Yesterday was International Talk Like a Pirate Day, as every civilized human on the planet surely knows. To ease the Monday morning holiday letdown, today's blog is devoted to seafaring adventures (with liberal interpretation).
So what, exactly, is the great appeal of these type of stories? Some might argue that ocean-going adventures involve saltwater, and, hey, everyone drinks water, and who doesn't like salt? But personally, I think it's an appeal to two of our strongest instincts: making tools and exploring the world. Exploration vessels are almost invariably the cutting edge of their day's technology, from the primitive rafts used to cross the Red Sea 50,000 years ago to the Apollo landing modules used to explore the moon. And such exploration itself is a necessary part of the equally important drive to colonize new living spaces.
M. Dick is the Mona Lisa of literature. It's a quality work, but it's mostly famous for being famous, and not necessarily for standing head and shoulders above its peers. And I don't think whales have shoulders anyway. So if you fancy yourself a sophisticated reader, you need to pick up a copy, or at least skim the Cliff Notes so you can fake it.
By his own admission, Melville was writing a hybrid. One aspect of the book deals with Ahab's obsession for revenge, man's relationship to nature, and a host of rich metaphors that provide easy fodder for secondary school literature instructors.
The other aspect is an ocean-going adventure story. The crew of the Pequod don't really do much exploring, but Melville tells a great deal about the technology and techniques involved in whaling. Ever wonder what sort of supplies a whaling boat is stocked with? Or how long it takes to bleed out a harpooned whale? How to get the oil out of its head? What to do about all the sharks that show up to munch on the carcass? It's all there, all fascinating, and (be advised) pretty darned gruesome.
Foundation and Earth
We have an entry from the science fiction genre. These two novels are sequels to Asimov's famous Foundation trilogy, but all characters and events are sufficiently described so they can be read without prior knowledge of the trilogy. Foundation and Earth focuses on the continuation of one of the storylines from Foundation's Edge, namely, the search for Earth. Yep, that's right: a mere 20,000 years in the future, and they've misplaced the original planet.
Although the book is science fiction, and necessarily incorporates some far-fetched technology, Asimov himself was both a scientist and a big fan of science. His devotion comes through marvelously as the crew of the Far Star search for clues around several mysterious stars. The reader gets to learn about the formation of star systems, and the type of information that an astronomer could use to detect the presence of life or technology from a distance. All of this happens whilst a story of exploration and colonization is followed backwards toward its source.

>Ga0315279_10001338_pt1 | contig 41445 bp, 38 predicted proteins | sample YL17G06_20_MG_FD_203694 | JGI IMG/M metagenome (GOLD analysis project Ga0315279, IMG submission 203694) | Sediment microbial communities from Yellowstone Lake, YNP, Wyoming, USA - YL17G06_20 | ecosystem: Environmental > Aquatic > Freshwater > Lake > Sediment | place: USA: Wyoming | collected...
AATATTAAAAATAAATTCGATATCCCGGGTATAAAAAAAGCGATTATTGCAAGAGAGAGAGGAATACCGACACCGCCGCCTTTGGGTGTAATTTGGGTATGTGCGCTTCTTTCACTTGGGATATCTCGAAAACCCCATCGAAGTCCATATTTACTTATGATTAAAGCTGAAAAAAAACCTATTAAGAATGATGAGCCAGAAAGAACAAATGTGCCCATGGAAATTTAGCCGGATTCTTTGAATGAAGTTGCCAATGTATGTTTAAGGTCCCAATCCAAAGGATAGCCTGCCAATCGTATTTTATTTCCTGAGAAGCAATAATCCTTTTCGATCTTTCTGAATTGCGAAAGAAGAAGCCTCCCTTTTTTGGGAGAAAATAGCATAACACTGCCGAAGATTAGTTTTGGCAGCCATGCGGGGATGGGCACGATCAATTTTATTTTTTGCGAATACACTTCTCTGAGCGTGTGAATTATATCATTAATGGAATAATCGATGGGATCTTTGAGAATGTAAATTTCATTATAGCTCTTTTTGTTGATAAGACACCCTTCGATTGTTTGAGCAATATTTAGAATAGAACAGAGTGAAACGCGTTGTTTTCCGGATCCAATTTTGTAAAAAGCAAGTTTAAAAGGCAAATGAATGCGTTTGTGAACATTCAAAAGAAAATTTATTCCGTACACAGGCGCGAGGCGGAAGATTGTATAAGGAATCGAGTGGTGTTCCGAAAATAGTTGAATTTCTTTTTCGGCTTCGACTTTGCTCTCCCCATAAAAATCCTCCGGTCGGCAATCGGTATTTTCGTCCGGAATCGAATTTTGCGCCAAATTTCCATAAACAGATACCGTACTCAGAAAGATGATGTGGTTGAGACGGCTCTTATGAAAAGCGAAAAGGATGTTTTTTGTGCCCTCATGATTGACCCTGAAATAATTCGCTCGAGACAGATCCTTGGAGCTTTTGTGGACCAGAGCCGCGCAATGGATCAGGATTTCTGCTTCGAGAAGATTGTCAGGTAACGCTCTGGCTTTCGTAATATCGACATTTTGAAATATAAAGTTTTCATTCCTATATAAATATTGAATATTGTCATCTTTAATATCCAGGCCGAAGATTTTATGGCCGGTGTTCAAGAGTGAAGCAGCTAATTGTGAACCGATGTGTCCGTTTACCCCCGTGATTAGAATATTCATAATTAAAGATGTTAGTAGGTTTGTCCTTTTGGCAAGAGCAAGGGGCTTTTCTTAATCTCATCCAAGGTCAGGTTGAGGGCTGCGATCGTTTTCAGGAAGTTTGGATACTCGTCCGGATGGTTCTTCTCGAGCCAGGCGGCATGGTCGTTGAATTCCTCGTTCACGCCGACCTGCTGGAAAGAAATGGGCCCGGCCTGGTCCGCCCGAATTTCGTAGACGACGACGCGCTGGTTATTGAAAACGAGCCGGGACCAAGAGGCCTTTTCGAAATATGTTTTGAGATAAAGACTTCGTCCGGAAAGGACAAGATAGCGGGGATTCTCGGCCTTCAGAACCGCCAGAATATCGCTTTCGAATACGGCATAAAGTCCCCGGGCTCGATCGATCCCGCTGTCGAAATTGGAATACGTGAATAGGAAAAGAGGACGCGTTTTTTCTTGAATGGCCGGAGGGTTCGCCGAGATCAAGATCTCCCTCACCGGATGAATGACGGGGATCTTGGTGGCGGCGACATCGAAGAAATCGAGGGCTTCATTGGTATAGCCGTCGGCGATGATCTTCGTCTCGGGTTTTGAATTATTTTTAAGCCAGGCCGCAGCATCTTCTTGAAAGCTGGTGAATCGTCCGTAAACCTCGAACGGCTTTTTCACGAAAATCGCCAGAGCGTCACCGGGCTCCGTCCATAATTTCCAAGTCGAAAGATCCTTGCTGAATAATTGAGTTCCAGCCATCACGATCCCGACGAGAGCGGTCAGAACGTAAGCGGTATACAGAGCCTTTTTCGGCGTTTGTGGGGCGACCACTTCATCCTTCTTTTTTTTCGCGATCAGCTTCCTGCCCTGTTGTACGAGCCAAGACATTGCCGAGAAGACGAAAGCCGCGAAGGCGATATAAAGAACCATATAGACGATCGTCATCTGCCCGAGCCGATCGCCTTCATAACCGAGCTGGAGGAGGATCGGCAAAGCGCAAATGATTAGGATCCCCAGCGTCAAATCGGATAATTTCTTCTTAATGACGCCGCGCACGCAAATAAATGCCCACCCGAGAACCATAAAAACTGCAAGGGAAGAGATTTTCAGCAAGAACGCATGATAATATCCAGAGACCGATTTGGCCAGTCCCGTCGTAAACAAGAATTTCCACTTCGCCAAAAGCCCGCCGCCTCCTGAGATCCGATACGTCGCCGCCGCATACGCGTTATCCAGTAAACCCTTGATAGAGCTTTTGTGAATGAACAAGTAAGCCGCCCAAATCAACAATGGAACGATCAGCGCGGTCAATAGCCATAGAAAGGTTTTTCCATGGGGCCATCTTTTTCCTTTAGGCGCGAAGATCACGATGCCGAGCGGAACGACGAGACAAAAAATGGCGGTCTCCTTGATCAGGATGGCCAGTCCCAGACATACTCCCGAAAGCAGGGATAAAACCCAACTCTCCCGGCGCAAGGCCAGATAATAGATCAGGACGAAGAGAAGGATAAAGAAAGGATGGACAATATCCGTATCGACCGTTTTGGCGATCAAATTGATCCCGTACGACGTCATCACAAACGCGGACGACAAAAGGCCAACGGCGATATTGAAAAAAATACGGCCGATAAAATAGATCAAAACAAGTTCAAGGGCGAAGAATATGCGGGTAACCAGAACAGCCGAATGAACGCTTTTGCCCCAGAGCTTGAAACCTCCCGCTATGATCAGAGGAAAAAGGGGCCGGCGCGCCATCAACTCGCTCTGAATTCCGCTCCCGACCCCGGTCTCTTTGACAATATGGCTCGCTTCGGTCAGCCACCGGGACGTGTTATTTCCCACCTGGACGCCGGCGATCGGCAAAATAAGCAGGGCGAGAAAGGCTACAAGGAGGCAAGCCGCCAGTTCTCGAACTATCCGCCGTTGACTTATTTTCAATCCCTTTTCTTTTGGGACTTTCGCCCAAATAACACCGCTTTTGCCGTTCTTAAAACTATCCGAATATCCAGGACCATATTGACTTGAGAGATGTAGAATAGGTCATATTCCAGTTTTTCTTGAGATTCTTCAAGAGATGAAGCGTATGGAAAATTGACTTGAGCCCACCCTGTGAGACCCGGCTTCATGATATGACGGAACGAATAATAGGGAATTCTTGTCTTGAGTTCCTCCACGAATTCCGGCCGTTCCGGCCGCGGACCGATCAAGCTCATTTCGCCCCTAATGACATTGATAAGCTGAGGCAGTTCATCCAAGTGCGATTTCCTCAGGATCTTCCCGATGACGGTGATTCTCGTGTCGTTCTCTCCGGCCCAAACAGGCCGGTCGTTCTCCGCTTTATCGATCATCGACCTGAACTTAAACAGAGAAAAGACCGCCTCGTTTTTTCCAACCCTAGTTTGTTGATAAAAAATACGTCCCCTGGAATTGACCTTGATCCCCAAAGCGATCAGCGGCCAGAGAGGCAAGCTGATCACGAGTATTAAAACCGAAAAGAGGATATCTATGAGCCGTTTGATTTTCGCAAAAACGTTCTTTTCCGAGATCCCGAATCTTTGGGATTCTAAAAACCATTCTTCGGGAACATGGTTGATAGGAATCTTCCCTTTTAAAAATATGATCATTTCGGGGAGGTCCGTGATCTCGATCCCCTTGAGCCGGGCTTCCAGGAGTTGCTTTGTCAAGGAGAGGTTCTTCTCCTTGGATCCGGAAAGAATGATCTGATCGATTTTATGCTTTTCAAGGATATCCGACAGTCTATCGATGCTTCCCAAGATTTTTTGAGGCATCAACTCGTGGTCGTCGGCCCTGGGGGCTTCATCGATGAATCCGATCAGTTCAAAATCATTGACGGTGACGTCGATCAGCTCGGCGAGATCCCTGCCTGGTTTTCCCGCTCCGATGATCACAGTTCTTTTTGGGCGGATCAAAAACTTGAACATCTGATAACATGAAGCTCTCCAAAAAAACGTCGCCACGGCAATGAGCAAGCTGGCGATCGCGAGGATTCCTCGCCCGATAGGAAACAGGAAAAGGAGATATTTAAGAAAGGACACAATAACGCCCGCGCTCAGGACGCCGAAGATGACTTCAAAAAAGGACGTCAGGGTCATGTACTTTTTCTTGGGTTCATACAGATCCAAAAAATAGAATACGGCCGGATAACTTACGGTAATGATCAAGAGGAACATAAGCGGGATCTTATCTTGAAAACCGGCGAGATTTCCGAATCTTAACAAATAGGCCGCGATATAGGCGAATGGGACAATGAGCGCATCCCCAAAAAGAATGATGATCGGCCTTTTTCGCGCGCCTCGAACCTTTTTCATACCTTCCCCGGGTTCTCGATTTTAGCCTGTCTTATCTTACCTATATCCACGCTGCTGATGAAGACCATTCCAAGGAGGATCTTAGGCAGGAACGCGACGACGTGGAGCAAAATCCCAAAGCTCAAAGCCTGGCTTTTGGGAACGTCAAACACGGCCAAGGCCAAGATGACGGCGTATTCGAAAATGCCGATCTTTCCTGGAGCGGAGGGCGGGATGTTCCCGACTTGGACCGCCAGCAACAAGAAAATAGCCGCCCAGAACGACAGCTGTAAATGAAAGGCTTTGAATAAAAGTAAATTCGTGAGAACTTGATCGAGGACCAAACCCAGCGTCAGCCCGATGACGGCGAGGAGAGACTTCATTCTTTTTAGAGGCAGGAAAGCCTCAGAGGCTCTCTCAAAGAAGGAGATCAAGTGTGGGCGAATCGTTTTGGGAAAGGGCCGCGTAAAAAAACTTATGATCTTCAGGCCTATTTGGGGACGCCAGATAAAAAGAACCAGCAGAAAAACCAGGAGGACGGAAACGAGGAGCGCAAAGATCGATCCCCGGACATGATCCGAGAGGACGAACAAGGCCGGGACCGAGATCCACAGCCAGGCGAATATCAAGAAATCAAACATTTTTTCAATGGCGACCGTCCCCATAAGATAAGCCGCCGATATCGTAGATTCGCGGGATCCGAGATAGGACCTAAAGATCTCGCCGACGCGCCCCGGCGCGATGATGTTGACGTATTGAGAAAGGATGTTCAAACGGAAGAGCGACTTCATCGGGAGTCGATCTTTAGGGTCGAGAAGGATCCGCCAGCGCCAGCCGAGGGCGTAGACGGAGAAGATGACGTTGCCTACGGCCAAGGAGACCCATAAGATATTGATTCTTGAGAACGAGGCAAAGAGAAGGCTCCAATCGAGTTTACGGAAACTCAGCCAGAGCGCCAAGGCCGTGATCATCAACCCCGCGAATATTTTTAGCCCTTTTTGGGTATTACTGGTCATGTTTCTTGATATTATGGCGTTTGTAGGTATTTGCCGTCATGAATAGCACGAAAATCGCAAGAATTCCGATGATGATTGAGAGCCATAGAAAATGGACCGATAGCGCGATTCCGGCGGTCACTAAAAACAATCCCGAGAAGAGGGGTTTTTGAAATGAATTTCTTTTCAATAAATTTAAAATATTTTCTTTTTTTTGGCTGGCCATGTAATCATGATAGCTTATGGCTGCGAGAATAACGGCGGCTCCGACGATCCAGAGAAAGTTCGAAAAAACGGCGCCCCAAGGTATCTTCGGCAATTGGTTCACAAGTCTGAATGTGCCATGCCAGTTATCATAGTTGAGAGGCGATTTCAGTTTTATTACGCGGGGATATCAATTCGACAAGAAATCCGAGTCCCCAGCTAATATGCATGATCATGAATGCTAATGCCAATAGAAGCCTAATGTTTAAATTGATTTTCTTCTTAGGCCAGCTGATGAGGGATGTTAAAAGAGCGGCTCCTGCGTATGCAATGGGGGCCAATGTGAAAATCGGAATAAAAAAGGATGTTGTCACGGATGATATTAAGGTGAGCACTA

Okay, I'm sorry to be a negative navigator here, but this book is a basic bundle of overused unoriginality. It's got an adolescent protagonist who's "caught up in the action", a pirate captain named 'Long John Silver' with a freakin' parrot on his shoulder, a bunch of hype over buried treasure and a map where 'X' marks the spot. It's the worst collection of clichés since Le Morte d'Arthur and looks like it was written by--
Hang on. Incoming message from my editor.
Oops! My bad. Apparently, none of this stuff was cliché until other writers picked through Treasure Island and copied the ideas. But still, I think that gives you a pretty good idea of what the book is like.
Which leaves us a bit of time to talk about pirates. One Jane Yolen (in the commentary of my paperback edition) wrote concerning this most famous pirate, "every reader is most taken by the one-legged sea-cook Silver because he is a morally ambiguous man. That is, he is neither all good nor all bad, which was a first for this kind of adventure fiction." Yolen also notes that this was far from acceptable at the time, quoting a contemporary critic of Stevenson who said: "It brings the reader into rough company, among a good many horrors."
I'd like to agree and disagree. At the literary level, Yolen is absolutely correct. Long John Silver is not a melodrama villain; he is not dragged out with his worst side showing for the audience to boo, like a Snidely Whiplash, or the local thugs at the beginning of an A-Team episode. In that sense, he sets an excellent precedent, because his moral status is not dumbed down and spoon-fed to the reader.
At times, L. J. Silver may come across as morally ambiguous to other characters in the story. But is Silver himself morally ambiguous? Does he have some mix of good and bad qualities which, if not perfectly average, at least approaches normal?
Not hardly. And identifying him as such is making the same mistake as the unnamed critic above: namely, that a person's moral character can be equated with his outward behavior. But the worst of villains, thieves, murderers, and legislators often show a charming face; they might genuinely care for the comfort of their guests, as Silver did; often, their feelings for those within a select circle of friends are perfectly normal. The morally bad choices happen by creating distance between oneself and one's victims, making it easier to generate a spurious justification or to focus one's attention on personal gain.
Okay, enough preaching. You get the idea. Pirates are bad. So are mobsters and highly-organized bands of professional thieves. Just keep that in mind, then, and you have permission to freely enjoy the most lurid pirate stories and mafia films without shivering your timbers.